Washington (USA): Dr S Jaishankar, a diplomat-turned cabinet minister in the NDA government, is one of the most visible Indian politicians in the international circle. In the US, where he has been camping for the past several days in connection with the UN General Assembly session, he had over 50 official engagements. Jaishankar had been interacting with world leaders, diplomats, and trade groups.
On a sunny yet chilly Sunday afternoon on September 25 in Washington, DC, Jaishankar took a break from his busy diplomatic schedule. An adoring crowd from the Indian diaspora had packed the Grand Ballroom of a DC hotel.
In the diaspora, Jaishankar is loved for his confident and eloquent exposition of both PM Modi’s vision for India and India’s cultural and civilizational ethos. They strike a chord with the Desi crowd. His clarity about “India’s interests and stand on complex issues,” according to Rakesh Malhotra, “has helped position India as a global leader.” Malhotra is the president of the Federation of Indian Associations and flew in from Chicago to listen to Jaishankar. Jaishankar’s clear and concise communication about India’s priorities, adds Malhotra, “commands great respect in the diaspora.”
This quality of Jaishankar was on full display during a lively, and no holds barred Q & A session. Taking issue with the coverage of India in the US media, Jaishankar called out American media’s anti-India bias. “You know, there are some newspapers you know, exactly, what they are going to write, including one in this town,” said Jaishankar in an apparent reference to the hometown newspaper of repute – the Washington Post.
On the question of a visible increase in anti-India activities in the US, Jaishankar suggested that anti-India forces are running out of space domestically. “Look, the more India goes its way and the people who believe that they were the custodians and the shapers of India lose ground in India, the more actually, some of these debaters gonna come outside,” said Jaishankar.
Minister implored the diaspora to be vigilant and contest the anti-India narratives. “It is important not to sit back,” said Jaishankar, “so as not to let other people define me. That is something I feel, as a community, is very important for us.”
On the question of the Biden administration’s approval of a $450 million sustenance package to India’s neighbouring Islamic Republic of Pakistan, Jaishankar had said everybody knows where and against whom F-16 fighter jets are used. “You’re not fooling anybody by saying these things [that the package is to fight terrorism].” Jaishankar contended that the US-Pakistan relationship has “not served” either of the two countries.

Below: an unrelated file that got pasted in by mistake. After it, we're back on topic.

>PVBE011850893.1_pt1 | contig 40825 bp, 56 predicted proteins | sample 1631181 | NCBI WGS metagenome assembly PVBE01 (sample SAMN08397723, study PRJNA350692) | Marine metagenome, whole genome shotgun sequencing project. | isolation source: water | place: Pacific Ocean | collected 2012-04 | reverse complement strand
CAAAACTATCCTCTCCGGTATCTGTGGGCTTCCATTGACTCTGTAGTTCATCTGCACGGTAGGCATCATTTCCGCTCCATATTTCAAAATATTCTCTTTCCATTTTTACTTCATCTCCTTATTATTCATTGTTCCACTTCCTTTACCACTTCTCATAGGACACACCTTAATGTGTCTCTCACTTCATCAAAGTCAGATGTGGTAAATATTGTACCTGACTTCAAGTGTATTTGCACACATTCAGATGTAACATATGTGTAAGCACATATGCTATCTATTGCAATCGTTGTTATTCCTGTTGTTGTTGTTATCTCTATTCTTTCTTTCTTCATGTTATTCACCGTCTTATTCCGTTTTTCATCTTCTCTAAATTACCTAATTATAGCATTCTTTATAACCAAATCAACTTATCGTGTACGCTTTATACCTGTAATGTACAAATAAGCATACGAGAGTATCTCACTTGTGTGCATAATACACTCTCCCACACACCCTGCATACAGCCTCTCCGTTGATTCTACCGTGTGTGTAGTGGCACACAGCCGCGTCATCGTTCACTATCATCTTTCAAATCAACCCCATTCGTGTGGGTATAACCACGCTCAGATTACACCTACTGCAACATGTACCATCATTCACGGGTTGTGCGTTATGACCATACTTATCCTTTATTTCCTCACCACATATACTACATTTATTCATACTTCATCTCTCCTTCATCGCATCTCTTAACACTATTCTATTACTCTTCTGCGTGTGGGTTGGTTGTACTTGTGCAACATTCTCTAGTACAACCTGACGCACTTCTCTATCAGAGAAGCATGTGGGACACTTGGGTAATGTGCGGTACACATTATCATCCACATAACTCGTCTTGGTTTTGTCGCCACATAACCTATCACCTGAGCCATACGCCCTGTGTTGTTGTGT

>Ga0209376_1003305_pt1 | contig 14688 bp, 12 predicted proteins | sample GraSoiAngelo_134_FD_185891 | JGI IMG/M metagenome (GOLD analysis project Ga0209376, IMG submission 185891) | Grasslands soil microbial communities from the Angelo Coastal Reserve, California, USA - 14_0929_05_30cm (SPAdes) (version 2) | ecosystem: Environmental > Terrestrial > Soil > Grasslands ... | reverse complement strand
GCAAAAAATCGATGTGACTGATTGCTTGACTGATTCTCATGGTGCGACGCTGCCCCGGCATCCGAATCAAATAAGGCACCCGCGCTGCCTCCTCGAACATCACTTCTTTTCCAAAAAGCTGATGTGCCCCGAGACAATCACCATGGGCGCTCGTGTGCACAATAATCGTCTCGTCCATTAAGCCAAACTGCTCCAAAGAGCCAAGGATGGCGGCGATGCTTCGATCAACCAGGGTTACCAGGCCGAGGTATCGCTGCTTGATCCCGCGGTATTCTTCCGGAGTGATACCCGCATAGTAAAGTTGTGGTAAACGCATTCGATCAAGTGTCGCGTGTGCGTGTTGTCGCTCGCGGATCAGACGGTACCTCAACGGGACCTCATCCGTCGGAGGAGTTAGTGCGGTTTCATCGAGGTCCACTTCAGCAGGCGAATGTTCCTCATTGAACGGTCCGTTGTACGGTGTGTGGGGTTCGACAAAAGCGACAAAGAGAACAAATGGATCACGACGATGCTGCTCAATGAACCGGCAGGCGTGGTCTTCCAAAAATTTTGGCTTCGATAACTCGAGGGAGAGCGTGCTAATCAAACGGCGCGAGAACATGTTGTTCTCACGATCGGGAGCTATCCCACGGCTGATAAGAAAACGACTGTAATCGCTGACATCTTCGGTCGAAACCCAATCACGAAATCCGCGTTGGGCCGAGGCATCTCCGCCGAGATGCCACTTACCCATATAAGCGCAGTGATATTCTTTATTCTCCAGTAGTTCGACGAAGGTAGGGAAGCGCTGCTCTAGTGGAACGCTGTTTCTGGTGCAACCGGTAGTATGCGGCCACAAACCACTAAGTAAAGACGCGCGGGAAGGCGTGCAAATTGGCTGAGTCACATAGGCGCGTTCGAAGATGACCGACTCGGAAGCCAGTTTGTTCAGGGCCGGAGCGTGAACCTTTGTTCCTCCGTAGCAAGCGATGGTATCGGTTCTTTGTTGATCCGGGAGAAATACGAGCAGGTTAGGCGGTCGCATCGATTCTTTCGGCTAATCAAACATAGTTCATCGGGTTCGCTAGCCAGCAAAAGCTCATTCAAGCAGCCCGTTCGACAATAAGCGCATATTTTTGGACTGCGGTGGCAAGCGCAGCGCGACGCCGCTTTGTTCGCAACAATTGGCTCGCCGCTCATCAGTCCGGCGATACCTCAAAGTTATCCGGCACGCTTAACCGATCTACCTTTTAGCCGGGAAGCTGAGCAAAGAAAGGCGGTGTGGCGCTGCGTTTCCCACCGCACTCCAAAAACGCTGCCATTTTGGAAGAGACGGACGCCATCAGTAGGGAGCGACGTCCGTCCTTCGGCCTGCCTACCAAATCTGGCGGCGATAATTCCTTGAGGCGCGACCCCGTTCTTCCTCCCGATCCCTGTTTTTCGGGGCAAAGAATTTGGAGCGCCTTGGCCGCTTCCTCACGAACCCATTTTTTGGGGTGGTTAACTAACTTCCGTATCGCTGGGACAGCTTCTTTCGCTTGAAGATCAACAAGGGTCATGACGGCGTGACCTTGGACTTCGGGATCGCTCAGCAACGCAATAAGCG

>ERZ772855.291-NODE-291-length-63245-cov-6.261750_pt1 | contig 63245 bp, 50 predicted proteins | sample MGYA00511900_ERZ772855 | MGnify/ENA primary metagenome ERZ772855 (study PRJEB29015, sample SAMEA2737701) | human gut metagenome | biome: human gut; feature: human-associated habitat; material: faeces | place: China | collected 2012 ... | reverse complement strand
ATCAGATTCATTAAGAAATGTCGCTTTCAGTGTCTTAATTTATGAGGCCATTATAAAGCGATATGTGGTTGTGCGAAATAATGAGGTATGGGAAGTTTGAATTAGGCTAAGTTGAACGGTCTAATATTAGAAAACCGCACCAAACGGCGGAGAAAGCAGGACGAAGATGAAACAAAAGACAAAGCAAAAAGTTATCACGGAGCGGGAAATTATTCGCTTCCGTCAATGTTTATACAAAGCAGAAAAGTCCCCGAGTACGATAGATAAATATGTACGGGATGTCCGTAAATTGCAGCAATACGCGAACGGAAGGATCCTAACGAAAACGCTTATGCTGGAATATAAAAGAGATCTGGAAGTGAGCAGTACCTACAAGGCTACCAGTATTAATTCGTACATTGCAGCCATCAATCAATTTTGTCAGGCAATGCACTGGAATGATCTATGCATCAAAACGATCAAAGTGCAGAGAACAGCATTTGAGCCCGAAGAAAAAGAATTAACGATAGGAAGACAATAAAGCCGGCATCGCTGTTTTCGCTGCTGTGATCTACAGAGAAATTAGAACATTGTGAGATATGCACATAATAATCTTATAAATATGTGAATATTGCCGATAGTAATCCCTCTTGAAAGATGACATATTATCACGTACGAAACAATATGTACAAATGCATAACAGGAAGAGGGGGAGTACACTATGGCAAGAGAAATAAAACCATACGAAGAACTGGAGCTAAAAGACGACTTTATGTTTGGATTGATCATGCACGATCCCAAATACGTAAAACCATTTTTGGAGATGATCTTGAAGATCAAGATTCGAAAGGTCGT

Reacting to EAM Jaishankar’s comments at the diaspora event, U.S. State Department spokesperson Ned Price said that the United States had independent relations with India and Pakistan. “The relationship we have with India stands on its own; the relationship we have with Pakistan stands on its own,” Price told a news conference. “We also want to do everything we can to see to it that these neighbors have relations with one another that are as constructive as can be possible.”
The US has a long history of defence partnerships with the Islamic Republic, going back to the Cold War era. The new package comes after former president Donald Trump suspended (in 2018) about $2 billion in security aid to Pakistan over its failure to clamp down terror networks and safe havens.
Regarding India’s dependence on Russian defence equipment and strong defence ties with Moscow, it is not because New Delhi didn’t approach Washington to get those from the US., said Minister Jaishankar.
The event drew a cross-section of diaspora, with many travelling from as far as the West Coast, Texas, Colorado, etc. There was a strong contingent of young scholars and academicians from institutions such as Harvard and Princeton University. “We had invited several second-generation scholars and students,” said Amitabh Mittal of Chicago. Mittal is the president of the US India Friendship Council (USIFC).
The USIFC and the Foundation for India and Indian Diaspora Students (FIIDS) jointly organized the event.
Avatans Kumar in Washington, DC